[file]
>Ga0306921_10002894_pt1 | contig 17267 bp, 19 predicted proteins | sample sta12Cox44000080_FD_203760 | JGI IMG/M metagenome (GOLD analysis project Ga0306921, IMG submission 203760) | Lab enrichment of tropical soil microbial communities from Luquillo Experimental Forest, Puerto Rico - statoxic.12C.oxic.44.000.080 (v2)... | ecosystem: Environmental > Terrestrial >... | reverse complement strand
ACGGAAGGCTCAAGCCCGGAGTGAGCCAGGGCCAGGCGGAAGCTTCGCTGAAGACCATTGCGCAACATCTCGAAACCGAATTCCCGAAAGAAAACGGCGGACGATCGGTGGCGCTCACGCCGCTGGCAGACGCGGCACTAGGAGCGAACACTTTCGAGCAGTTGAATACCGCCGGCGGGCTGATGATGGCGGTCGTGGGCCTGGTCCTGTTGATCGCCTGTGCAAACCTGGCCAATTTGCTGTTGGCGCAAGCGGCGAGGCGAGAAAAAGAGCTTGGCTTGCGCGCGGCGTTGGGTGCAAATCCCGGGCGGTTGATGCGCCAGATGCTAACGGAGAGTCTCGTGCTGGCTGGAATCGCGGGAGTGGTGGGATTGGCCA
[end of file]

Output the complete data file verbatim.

>Ga0306921_10002894_pt1 | contig 17267 bp, 19 predicted proteins | sample sta12Cox44000080_FD_203760 | JGI IMG/M metagenome (GOLD analysis project Ga0306921, IMG submission 203760) | Lab enrichment of tropical soil microbial communities from Luquillo Experimental Forest, Puerto Rico - statoxic.12C.oxic.44.000.080 (v2)... | ecosystem: Environmental > Terrestrial >... | reverse complement strand
ACGGAAGGCTCAAGCCCGGAGTGAGCCAGGGCCAGGCGGAAGCTTCGCTGAAGACCATTGCGCAACATCTCGAAACCGAATTCCCGAAAGAAAACGGCGGACGATCGGTGGCGCTCACGCCGCTGGCAGACGCGGCACTAGGAGCGAACACTTTCGAGCAGTTGAATACCGCCGGCGGGCTGATGATGGCGGTCGTGGGCCTGGTCCTGTTGATCGCCTGTGCAAACCTGGCCAATTTGCTGTTGGCGCAAGCGGCGAGGCGAGAAAAAGAGCTTGGCTTGCGCGCGGCGTTGGGTGCAAATCCCGGGCGGTTGATGCGCCAGATGCTAACGGAGAGTCTCGTGCTGGCTGGAATCGCGGGAGTGGTGGGATTGGCCA